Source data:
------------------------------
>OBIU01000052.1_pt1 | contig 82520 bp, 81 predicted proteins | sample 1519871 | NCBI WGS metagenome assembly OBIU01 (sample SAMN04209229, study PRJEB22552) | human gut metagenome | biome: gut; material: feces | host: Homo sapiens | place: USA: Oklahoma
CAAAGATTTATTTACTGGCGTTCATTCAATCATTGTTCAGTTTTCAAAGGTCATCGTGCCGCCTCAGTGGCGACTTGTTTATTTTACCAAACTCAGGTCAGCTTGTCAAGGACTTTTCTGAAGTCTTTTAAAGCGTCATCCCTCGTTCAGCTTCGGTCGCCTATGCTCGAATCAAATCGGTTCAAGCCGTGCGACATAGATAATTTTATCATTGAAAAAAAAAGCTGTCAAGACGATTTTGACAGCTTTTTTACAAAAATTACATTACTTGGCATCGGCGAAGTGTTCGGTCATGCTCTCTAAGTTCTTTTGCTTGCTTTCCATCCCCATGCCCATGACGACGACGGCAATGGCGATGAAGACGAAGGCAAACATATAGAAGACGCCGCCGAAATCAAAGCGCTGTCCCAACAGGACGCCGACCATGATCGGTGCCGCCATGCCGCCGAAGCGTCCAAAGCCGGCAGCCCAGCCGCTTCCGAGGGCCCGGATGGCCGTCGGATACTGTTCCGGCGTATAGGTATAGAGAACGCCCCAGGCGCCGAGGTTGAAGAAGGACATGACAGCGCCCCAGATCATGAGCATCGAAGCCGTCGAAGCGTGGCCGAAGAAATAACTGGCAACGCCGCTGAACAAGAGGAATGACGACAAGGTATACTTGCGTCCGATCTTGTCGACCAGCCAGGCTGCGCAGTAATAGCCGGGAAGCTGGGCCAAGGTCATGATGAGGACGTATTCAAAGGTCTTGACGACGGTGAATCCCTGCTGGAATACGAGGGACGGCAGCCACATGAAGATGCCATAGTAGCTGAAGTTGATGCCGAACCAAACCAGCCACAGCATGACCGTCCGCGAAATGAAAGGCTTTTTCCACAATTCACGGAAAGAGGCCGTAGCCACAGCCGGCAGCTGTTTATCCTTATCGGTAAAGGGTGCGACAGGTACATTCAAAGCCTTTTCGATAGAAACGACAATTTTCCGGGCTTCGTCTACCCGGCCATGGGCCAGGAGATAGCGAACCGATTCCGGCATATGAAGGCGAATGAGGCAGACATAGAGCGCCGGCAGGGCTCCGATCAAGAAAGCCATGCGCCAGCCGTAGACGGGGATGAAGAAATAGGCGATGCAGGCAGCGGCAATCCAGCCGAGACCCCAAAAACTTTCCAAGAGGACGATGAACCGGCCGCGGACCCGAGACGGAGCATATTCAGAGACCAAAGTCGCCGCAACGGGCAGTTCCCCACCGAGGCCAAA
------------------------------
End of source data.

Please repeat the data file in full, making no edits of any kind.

>OBIU01000052.1_pt1 | contig 82520 bp, 81 predicted proteins | sample 1519871 | NCBI WGS metagenome assembly OBIU01 (sample SAMN04209229, study PRJEB22552) | human gut metagenome | biome: gut; material: feces | host: Homo sapiens | place: USA: Oklahoma
CAAAGATTTATTTACTGGCGTTCATTCAATCATTGTTCAGTTTTCAAAGGTCATCGTGCCGCCTCAGTGGCGACTTGTTTATTTTACCAAACTCAGGTCAGCTTGTCAAGGACTTTTCTGAAGTCTTTTAAAGCGTCATCCCTCGTTCAGCTTCGGTCGCCTATGCTCGAATCAAATCGGTTCAAGCCGTGCGACATAGATAATTTTATCATTGAAAAAAAAAGCTGTCAAGACGATTTTGACAGCTTTTTTACAAAAATTACATTACTTGGCATCGGCGAAGTGTTCGGTCATGCTCTCTAAGTTCTTTTGCTTGCTTTCCATCCCCATGCCCATGACGACGACGGCAATGGCGATGAAGACGAAGGCAAACATATAGAAGACGCCGCCGAAATCAAAGCGCTGTCCCAACAGGACGCCGACCATGATCGGTGCCGCCATGCCGCCGAAGCGTCCAAAGCCGGCAGCCCAGCCGCTTCCGAGGGCCCGGATGGCCGTCGGATACTGTTCCGGCGTATAGGTATAGAGAACGCCCCAGGCGCCGAGGTTGAAGAAGGACATGACAGCGCCCCAGATCATGAGCATCGAAGCCGTCGAAGCGTGGCCGAAGAAATAACTGGCAACGCCGCTGAACAAGAGGAATGACGACAAGGTATACTTGCGTCCGATCTTGTCGACCAGCCAGGCTGCGCAGTAATAGCCGGGAAGCTGGGCCAAGGTCATGATGAGGACGTATTCAAAGGTCTTGACGACGGTGAATCCCTGCTGGAATACGAGGGACGGCAGCCACATGAAGATGCCATAGTAGCTGAAGTTGATGCCGAACCAAACCAGCCACAGCATGACCGTCCGCGAAATGAAAGGCTTTTTCCACAATTCACGGAAAGAGGCCGTAGCCACAGCCGGCAGCTGTTTATCCTTATCGGTAAAGGGTGCGACAGGTACATTCAAAGCCTTTTCGATAGAAACGACAATTTTCCGGGCTTCGTCTACCCGGCCATGGGCCAGGAGATAGCGAACCGATTCCGGCATATGAAGGCGAATGAGGCAGACATAGAGCGCCGGCAGGGCTCCGATCAAGAAAGCCATGCGCCAGCCGTAGACGGGGATGAAGAAATAGGCGATGCAGGCAGCGGCAATCCAGCCGAGACCCCAAAAACTTTCCAAGAGGACGATGAACCGGCCGCGGACCCGAGACGGAGCATATTCAGAGACCAAAGTCGCCGCAACGGGCAGTTCCCCACCGAGGCCAAA